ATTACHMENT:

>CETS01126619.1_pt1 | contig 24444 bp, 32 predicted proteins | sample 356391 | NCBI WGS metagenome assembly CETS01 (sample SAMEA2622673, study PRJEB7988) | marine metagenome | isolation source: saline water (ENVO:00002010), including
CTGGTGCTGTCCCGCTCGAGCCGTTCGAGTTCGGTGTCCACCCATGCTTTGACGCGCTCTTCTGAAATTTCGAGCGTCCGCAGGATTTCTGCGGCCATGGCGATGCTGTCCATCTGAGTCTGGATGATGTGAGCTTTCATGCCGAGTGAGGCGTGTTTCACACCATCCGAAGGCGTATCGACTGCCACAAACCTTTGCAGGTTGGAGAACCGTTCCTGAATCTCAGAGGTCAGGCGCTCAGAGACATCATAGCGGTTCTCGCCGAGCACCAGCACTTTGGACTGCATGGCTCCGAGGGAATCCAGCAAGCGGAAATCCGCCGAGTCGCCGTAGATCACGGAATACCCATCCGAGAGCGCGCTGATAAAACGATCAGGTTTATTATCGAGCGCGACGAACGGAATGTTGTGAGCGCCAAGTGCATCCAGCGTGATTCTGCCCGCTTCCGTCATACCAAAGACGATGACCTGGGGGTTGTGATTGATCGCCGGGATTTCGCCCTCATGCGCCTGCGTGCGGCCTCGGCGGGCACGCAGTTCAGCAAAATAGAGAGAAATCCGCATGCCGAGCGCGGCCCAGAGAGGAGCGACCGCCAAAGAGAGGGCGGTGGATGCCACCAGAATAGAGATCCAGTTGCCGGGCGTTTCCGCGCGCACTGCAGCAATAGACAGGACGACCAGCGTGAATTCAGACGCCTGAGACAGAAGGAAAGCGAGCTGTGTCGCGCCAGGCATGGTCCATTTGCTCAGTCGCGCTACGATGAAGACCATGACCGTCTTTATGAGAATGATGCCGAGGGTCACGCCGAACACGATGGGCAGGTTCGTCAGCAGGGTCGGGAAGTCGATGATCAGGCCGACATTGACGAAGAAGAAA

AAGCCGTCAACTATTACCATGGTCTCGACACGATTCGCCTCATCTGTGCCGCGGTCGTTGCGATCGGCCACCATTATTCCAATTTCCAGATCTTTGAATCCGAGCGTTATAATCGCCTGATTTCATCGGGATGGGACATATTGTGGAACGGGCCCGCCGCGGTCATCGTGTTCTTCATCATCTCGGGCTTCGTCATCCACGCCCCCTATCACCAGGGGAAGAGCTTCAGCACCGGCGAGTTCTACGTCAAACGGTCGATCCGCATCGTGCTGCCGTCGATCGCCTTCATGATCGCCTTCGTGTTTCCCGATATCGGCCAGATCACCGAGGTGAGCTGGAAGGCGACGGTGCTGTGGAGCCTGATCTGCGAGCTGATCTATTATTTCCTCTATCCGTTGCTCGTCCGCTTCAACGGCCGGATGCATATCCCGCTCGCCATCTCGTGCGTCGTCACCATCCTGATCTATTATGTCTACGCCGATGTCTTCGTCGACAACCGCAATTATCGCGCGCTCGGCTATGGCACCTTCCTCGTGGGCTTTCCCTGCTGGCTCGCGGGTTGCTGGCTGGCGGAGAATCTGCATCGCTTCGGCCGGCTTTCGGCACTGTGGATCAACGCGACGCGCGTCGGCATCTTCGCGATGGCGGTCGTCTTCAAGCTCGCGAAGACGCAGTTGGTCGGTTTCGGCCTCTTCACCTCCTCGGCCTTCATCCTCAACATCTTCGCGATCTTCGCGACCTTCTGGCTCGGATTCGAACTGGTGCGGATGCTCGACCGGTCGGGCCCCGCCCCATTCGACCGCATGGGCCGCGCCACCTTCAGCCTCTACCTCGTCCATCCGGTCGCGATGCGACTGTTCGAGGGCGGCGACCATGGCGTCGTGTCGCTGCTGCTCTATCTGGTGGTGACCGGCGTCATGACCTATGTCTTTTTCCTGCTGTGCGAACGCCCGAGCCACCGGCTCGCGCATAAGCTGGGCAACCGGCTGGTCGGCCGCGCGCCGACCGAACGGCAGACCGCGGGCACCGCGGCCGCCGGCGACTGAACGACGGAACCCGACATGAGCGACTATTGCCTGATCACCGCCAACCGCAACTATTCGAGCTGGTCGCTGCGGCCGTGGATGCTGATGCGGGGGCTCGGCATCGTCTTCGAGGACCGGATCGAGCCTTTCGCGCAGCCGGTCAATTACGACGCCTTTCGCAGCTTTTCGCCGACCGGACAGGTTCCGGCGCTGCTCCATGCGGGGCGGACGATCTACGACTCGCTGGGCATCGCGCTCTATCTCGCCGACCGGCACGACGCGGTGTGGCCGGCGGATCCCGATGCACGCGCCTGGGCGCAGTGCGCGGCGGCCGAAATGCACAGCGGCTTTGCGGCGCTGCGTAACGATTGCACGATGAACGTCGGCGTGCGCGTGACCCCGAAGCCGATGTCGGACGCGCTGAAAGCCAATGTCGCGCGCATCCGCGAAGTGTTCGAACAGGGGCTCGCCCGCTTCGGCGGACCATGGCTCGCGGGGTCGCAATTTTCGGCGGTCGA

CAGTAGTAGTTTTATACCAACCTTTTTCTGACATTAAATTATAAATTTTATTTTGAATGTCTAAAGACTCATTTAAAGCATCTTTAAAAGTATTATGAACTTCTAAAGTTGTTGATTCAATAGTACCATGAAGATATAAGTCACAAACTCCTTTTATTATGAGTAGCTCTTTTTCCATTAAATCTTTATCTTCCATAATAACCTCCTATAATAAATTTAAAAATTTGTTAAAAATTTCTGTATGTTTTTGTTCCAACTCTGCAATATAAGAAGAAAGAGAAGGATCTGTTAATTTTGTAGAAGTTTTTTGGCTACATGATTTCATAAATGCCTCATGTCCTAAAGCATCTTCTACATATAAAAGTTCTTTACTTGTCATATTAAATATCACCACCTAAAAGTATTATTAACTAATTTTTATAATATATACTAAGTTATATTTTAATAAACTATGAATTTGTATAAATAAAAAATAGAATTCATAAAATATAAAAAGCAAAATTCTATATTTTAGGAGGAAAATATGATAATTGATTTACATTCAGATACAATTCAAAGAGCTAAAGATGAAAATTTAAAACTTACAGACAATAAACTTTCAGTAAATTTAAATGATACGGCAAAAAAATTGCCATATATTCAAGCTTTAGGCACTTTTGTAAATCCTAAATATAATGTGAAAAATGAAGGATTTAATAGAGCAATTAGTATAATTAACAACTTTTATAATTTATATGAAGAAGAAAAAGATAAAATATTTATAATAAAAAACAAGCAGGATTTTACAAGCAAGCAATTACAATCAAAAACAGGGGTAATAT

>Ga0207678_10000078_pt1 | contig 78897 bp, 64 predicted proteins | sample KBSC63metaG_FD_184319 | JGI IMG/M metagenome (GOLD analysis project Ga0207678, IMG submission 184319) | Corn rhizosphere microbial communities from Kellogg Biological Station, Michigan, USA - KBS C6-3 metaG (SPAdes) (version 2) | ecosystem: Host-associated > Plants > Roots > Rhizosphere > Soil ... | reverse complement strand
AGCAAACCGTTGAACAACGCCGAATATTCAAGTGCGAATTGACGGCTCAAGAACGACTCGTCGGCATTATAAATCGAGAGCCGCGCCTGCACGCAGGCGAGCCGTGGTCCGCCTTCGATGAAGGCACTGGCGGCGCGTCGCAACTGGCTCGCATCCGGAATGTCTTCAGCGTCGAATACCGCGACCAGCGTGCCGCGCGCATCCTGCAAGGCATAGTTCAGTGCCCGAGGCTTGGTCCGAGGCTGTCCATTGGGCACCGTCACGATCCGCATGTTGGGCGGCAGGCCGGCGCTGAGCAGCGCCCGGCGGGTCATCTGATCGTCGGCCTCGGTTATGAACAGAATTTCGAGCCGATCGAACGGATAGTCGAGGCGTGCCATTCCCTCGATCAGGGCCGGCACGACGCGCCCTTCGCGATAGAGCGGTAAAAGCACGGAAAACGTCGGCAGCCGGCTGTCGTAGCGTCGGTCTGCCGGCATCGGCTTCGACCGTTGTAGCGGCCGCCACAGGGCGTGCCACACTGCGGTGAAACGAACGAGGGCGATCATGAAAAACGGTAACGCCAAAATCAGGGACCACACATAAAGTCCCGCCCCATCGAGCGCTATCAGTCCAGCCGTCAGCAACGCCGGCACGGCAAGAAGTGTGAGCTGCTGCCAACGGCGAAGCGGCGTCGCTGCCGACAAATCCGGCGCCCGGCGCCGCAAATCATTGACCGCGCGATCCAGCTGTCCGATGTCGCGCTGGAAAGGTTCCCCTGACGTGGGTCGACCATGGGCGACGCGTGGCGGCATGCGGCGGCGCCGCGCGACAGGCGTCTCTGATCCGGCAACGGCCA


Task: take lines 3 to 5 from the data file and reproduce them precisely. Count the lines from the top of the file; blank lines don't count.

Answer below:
AAGCCGTCAACTATTACCATGGTCTCGACACGATTCGCCTCATCTGTGCCGCGGTCGTTGCGATCGGCCACCATTATTCCAATTTCCAGATCTTTGAATCCGAGCGTTATAATCGCCTGATTTCATCGGGATGGGACATATTGTGGAACGGGCCCGCCGCGGTCATCGTGTTCTTCATCATCTCGGGCTTCGTCATCCACGCCCCCTATCACCAGGGGAAGAGCTTCAGCACCGGCGAGTTCTACGTCAAACGGTCGATCCGCATCGTGCTGCCGTCGATCGCCTTCATGATCGCCTTCGTGTTTCCCGATATCGGCCAGATCACCGAGGTGAGCTGGAAGGCGACGGTGCTGTGGAGCCTGATCTGCGAGCTGATCTATTATTTCCTCTATCCGTTGCTCGTCCGCTTCAACGGCCGGATGCATATCCCGCTCGCCATCTCGTGCGTCGTCACCATCCTGATCTATTATGTCTACGCCGATGTCTTCGTCGACAACCGCAATTATCGCGCGCTCGGCTATGGCACCTTCCTCGTGGGCTTTCCCTGCTGGCTCGCGGGTTGCTGGCTGGCGGAGAATCTGCATCGCTTCGGCCGGCTTTCGGCACTGTGGATCAACGCGACGCGCGTCGGCATCTTCGCGATGGCGGTCGTCTTCAAGCTCGCGAAGACGCAGTTGGTCGGTTTCGGCCTCTTCACCTCCTCGGCCTTCATCCTCAACATCTTCGCGATCTTCGCGACCTTCTGGCTCGGATTCGAACTGGTGCGGATGCTCGACCGGTCGGGCCCCGCCCCATTCGACCGCATGGGCCGCGCCACCTTCAGCCTCTACCTCGTCCATCCGGTCGCGATGCGACTGTTCGAGGGCGGCGACCATGGCGTCGTGTCGCTGCTGCTCTATCTGGTGGTGACCGGCGTCATGACCTATGTCTTTTTCCTGCTGTGCGAACGCCCGAGCCACCGGCTCGCGCATAAGCTGGGCAACCGGCTGGTCGGCCGCGCGCCGACCGAACGGCAGACCGCGGGCACCGCGGCCGCCGGCGACTGAACGACGGAACCCGACATGAGCGACTATTGCCTGATCACCGCCAACCGCAACTATTCGAGCTGGTCGCTGCGGCCGTGGATGCTGATGCGGGGGCTCGGCATCGTCTTCGAGGACCGGATCGAGCCTTTCGCGCAGCCGGTCAATTACGACGCCTTTCGCAGCTTTTCGCCGACCGGACAGGTTCCGGCGCTGCTCCATGCGGGGCGGACGATCTACGACTCGCTGGGCATCGCGCTCTATCTCGCCGACCGGCACGACGCGGTGTGGCCGGCGGATCCCGATGCACGCGCCTGGGCGCAGTGCGCGGCGGCCGAAATGCACAGCGGCTTTGCGGCGCTGCGTAACGATTGCACGATGAACGTCGGCGTGCGCGTGACCCCGAAGCCGATGTCGGACGCGCTGAAAGCCAATGTCGCGCGCATCCGCGAAGTGTTCGAACAGGGGCTCGCCCGCTTCGGCGGACCATGGCTCGCGGGGTCGCAATTTTCGGCGGTCGA

CAGTAGTAGTTTTATACCAACCTTTTTCTGACATTAAATTATAAATTTTATTTTGAATGTCTAAAGACTCATTTAAAGCATCTTTAAAAGTATTATGAACTTCTAAAGTTGTTGATTCAATAGTACCATGAAGATATAAGTCACAAACTCCTTTTATTATGAGTAGCTCTTTTTCCATTAAATCTTTATCTTCCATAATAACCTCCTATAATAAATTTAAAAATTTGTTAAAAATTTCTGTATGTTTTTGTTCCAACTCTGCAATATAAGAAGAAAGAGAAGGATCTGTTAATTTTGTAGAAGTTTTTTGGCTACATGATTTCATAAATGCCTCATGTCCTAAAGCATCTTCTACATATAAAAGTTCTTTACTTGTCATATTAAATATCACCACCTAAAAGTATTATTAACTAATTTTTATAATATATACTAAGTTATATTTTAATAAACTATGAATTTGTATAAATAAAAAATAGAATTCATAAAATATAAAAAGCAAAATTCTATATTTTAGGAGGAAAATATGATAATTGATTTACATTCAGATACAATTCAAAGAGCTAAAGATGAAAATTTAAAACTTACAGACAATAAACTTTCAGTAAATTTAAATGATACGGCAAAAAAATTGCCATATATTCAAGCTTTAGGCACTTTTGTAAATCCTAAATATAATGTGAAAAATGAAGGATTTAATAGAGCAATTAGTATAATTAACAACTTTTATAATTTATATGAAGAAGAAAAAGATAAAATATTTATAATAAAAAACAAGCAGGATTTTACAAGCAAGCAATTACAATCAAAAACAGGGGTAATAT

>Ga0207678_10000078_pt1 | contig 78897 bp, 64 predicted proteins | sample KBSC63metaG_FD_184319 | JGI IMG/M metagenome (GOLD analysis project Ga0207678, IMG submission 184319) | Corn rhizosphere microbial communities from Kellogg Biological Station, Michigan, USA - KBS C6-3 metaG (SPAdes) (version 2) | ecosystem: Host-associated > Plants > Roots > Rhizosphere > Soil ... | reverse complement strand